Though not nearly as toxic to cats as true lilies of the genuses lilium and hemerocallis, the peace lily contains the substance calcium oxalate, which makes chewing on any part of the plant an unpleasant experience for pets. Consuming peace lilies, also called Mauna Loa plants, causes oral irritation and an upset stomach in cats and dogs.
Peace Lily Identification
The peace lily is a tropical species that belongs to the taxonomic family Araceae. The leaves are wide, green and shiny. The plant's Greek scientific name, spathiphyllum, is a reference to the spathes that surround the plant's flower clusters. Initially white, the spathes gradually turn a pale green. Peace lilies are popular indoor plants because they bloom year-round, do not require much maintenance and need relatively little light to flower.
When a cat bites into a peace lily, the chewing action releases the plant's calcium oxalate crystals. These insoluble crystals produce a mild to intense burning sensation when they come into contact with the mucosa of the mouth, throat, tongue and esophagus. If ingested, the crystals will irritate the stomach as well. A cat will feel the effects of munching on a peace lily almost immediately. Calla lilies also contain calcium oxalate crystals and have the same effect on pets as peace lilies. Unlike the more poisonous true lilies -- Asiatic, tiger and Easter lilies, to name a few -- peace and calla lilies do not cause acute kidney failure in cats.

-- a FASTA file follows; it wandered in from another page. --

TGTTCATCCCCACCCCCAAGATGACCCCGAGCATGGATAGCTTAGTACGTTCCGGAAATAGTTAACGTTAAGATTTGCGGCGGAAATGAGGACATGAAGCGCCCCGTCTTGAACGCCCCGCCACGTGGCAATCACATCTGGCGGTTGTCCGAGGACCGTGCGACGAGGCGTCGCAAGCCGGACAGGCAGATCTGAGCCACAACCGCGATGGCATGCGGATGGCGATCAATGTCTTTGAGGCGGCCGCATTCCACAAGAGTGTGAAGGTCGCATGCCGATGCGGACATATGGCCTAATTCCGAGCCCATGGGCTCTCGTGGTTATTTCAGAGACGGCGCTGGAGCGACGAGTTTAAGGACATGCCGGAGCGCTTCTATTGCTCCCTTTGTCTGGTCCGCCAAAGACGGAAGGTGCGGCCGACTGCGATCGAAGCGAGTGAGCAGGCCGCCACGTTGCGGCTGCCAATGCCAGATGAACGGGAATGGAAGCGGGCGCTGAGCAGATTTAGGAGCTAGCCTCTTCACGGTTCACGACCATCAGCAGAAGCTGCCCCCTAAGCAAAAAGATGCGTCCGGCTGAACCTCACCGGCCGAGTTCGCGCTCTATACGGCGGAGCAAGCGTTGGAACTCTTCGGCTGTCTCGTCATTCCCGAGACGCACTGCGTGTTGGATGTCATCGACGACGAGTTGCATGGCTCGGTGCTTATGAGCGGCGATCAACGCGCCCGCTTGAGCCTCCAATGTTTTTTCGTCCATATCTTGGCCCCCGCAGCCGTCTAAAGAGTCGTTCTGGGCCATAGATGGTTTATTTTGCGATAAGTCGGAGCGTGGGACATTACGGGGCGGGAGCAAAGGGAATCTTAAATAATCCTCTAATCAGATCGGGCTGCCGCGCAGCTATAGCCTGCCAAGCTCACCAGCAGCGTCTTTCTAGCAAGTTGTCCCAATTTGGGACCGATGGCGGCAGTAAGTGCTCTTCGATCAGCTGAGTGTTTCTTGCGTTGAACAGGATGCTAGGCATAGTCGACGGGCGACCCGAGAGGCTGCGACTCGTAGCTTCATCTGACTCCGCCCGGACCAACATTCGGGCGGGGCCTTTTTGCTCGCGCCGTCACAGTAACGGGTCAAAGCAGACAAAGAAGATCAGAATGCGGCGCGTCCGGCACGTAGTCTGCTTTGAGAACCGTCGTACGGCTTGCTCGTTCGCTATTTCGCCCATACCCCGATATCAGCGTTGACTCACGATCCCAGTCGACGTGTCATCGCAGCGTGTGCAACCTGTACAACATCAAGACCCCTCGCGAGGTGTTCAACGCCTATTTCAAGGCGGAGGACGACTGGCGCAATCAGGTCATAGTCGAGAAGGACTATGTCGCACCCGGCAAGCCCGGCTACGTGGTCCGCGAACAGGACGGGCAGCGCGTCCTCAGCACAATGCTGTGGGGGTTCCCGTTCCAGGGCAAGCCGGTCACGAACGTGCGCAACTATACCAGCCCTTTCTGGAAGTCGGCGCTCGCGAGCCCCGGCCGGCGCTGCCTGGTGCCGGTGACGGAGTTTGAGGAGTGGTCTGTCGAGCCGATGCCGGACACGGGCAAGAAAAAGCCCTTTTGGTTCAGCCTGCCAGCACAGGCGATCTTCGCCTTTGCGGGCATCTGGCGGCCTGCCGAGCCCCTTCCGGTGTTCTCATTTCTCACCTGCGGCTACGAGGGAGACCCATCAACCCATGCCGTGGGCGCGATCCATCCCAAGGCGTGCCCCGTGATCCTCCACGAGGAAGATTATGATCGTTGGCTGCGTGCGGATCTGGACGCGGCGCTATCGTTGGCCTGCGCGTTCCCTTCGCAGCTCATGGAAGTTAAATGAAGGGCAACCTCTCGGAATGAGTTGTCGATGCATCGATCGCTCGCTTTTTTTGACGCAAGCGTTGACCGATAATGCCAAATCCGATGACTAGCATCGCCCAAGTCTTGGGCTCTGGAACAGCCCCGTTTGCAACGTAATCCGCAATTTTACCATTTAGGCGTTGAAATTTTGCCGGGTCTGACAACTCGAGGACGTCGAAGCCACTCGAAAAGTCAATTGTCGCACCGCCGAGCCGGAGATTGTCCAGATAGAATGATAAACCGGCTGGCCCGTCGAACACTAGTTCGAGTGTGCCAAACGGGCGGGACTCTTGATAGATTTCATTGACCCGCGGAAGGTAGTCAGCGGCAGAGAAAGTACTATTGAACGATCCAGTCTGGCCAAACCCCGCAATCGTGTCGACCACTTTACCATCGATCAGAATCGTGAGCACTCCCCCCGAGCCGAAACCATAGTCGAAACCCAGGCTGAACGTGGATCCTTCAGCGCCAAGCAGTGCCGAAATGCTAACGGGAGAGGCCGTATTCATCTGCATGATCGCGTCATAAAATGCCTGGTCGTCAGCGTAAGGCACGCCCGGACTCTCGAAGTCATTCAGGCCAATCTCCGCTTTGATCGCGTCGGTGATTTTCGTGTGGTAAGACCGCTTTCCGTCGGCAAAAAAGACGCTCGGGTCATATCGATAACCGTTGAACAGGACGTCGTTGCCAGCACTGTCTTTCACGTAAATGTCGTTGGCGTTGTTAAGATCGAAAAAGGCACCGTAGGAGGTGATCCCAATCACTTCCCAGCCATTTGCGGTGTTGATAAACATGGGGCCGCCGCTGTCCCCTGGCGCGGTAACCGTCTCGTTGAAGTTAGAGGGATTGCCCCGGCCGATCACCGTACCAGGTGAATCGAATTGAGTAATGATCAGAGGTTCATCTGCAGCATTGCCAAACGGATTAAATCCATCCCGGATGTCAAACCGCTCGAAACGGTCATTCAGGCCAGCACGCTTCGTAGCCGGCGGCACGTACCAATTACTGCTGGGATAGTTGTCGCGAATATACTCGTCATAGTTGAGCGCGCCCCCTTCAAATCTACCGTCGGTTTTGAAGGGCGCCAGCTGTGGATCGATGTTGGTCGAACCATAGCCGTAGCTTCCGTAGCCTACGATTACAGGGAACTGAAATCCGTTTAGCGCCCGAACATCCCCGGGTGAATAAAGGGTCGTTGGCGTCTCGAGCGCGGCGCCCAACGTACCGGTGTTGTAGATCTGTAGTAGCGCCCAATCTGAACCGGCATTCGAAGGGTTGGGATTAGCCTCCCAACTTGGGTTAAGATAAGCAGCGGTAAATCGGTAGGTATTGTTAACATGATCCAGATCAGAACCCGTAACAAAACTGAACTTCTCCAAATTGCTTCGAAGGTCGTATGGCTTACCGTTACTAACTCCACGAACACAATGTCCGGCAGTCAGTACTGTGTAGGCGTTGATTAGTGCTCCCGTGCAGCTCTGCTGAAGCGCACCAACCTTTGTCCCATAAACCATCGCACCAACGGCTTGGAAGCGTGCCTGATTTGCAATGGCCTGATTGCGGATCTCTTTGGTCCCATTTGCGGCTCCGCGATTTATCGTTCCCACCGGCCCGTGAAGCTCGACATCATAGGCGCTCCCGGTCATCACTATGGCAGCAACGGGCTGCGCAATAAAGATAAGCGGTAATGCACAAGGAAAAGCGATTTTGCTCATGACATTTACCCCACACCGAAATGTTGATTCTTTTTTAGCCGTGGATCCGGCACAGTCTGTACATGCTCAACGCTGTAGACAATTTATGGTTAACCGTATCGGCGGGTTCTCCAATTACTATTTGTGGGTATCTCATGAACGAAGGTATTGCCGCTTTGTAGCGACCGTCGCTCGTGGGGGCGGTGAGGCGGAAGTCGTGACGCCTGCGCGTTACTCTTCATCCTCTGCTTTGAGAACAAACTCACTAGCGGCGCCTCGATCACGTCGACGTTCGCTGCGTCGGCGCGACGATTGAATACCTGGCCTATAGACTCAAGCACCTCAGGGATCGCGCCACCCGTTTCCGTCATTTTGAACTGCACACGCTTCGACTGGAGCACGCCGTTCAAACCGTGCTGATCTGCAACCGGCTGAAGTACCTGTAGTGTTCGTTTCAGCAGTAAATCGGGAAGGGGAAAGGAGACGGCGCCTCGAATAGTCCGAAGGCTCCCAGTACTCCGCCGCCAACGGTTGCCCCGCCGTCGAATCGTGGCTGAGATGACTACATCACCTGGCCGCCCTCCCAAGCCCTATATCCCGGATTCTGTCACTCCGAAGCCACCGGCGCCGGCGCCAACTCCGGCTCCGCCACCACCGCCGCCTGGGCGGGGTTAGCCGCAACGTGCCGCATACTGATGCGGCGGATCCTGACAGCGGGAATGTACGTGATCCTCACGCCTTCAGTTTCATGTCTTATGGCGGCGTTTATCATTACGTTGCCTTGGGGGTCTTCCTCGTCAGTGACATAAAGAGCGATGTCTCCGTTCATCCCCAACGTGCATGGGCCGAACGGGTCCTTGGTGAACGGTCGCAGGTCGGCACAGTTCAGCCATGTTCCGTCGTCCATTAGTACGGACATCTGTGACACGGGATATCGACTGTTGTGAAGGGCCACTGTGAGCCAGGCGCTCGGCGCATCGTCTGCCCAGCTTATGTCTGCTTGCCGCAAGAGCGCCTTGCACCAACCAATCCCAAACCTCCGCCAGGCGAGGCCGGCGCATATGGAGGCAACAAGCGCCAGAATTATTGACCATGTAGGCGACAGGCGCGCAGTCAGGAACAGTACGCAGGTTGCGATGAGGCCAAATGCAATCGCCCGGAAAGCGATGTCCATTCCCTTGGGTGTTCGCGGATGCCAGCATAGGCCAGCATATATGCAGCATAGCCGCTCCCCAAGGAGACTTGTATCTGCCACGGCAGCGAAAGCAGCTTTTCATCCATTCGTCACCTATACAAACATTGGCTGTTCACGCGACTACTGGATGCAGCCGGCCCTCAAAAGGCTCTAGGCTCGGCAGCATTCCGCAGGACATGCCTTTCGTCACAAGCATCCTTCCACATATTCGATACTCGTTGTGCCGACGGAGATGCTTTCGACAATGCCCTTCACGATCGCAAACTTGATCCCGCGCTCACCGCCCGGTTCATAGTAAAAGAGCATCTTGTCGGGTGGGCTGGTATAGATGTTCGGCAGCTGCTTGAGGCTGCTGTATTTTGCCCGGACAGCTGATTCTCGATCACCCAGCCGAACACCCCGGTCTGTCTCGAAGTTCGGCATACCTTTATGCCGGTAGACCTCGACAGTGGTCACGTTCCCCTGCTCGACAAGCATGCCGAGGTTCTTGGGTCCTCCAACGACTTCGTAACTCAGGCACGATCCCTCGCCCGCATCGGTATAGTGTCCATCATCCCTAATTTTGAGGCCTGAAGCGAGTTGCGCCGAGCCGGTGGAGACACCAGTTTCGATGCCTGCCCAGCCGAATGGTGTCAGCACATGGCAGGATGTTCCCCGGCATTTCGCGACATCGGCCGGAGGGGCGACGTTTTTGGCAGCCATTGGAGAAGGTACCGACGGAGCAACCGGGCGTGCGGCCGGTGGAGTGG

Signs of Intoxication
The pain associated with peace lily intoxication may cause your cat to rub her face and mouth with her paw. The cat's mouth, lips, tongue and even her upper respiratory passageways may become swollen. If the swelling is severe, she may have difficulty swallowing and breathing. Gastrointestinal discomfort may manifest as foaming at the mouth, drooling, vomiting, diarrhea and a decreased appetite.
Seek Veterinary Care
Take your cat to a veterinarian as soon as possible if you believe he has eaten or chewed on a peace lily. If you can, take part or all of the offending plant to the appointment -- there may be pieces of it in your cat's vomit -- to help the veterinarian confirm that the intoxication is in fact from a peace lily and not from a more dangerous plant species.